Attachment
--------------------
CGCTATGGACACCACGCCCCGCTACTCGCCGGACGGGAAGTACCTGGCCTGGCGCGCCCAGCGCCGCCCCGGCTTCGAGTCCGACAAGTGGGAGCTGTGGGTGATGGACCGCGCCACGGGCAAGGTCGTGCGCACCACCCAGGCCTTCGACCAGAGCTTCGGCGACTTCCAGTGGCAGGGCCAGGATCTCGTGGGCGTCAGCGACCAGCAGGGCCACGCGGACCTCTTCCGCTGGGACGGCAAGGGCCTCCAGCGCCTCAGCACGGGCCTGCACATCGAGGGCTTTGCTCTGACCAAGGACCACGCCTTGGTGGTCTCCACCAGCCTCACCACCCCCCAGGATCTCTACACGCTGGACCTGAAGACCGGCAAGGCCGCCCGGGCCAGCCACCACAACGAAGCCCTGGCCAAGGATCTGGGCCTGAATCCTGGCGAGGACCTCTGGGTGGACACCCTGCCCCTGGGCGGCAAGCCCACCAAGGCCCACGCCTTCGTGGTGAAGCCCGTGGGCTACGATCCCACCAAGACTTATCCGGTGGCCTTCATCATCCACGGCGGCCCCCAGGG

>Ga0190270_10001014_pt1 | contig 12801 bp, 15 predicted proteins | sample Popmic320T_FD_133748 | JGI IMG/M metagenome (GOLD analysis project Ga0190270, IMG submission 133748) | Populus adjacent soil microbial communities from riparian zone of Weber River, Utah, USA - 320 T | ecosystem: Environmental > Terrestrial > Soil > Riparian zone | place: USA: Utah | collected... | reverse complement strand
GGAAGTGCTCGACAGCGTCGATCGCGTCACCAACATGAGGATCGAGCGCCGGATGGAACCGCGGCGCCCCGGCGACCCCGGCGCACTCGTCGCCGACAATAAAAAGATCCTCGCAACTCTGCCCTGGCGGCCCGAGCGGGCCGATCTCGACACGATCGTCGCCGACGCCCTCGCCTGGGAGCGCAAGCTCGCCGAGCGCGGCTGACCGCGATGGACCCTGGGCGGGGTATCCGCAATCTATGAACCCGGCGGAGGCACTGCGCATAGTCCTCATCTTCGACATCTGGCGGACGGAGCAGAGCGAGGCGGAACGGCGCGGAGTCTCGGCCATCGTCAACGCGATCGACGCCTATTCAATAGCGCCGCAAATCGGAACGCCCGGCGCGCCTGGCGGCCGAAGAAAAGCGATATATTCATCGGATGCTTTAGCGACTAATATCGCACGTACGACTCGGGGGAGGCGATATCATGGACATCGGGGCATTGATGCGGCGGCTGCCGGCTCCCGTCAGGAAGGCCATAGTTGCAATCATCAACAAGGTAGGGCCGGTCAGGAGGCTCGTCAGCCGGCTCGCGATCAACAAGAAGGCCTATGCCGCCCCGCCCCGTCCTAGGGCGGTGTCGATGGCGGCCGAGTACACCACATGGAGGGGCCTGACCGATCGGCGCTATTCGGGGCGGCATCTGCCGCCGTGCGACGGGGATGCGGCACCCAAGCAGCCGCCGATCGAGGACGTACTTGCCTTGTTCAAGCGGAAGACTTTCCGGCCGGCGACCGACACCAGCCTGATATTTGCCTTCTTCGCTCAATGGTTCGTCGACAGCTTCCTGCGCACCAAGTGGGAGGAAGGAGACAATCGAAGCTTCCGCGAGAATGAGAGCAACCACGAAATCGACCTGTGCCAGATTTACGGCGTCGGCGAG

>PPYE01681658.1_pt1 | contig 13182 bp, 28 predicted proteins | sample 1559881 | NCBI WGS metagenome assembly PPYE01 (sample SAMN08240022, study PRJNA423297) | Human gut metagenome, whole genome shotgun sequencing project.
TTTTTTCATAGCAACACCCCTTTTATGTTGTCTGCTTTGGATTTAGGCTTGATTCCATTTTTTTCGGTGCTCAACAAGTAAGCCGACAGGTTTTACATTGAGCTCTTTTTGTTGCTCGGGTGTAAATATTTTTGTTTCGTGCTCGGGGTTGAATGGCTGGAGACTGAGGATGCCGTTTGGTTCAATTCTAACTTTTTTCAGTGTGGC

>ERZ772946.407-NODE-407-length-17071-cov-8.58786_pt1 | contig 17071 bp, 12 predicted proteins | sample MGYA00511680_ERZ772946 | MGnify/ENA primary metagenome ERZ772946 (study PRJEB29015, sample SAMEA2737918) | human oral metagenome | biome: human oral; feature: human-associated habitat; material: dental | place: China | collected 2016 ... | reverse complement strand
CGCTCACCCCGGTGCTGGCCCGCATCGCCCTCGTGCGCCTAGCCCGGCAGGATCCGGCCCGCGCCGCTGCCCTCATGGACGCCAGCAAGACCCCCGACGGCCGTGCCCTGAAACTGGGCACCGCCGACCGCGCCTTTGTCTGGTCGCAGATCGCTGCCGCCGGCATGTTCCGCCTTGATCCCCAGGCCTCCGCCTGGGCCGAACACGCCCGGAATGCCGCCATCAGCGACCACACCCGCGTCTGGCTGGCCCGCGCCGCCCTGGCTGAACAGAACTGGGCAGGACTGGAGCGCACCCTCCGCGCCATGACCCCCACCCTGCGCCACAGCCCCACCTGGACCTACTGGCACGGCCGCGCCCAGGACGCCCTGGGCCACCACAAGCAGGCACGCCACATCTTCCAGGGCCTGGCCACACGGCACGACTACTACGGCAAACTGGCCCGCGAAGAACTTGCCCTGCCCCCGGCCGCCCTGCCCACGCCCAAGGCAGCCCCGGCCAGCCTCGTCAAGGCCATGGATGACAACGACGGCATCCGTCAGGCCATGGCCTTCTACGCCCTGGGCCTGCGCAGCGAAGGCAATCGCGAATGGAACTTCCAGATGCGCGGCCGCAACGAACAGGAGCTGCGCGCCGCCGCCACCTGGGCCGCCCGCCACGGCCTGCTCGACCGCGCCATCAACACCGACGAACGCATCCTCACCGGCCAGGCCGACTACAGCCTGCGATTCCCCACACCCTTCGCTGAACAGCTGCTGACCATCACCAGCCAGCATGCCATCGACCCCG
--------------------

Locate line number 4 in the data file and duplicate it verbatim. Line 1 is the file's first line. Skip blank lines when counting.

>PPYE01681658.1_pt1 | contig 13182 bp, 28 predicted proteins | sample 1559881 | NCBI WGS metagenome assembly PPYE01 (sample SAMN08240022, study PRJNA423297) | Human gut metagenome, whole genome shotgun sequencing project.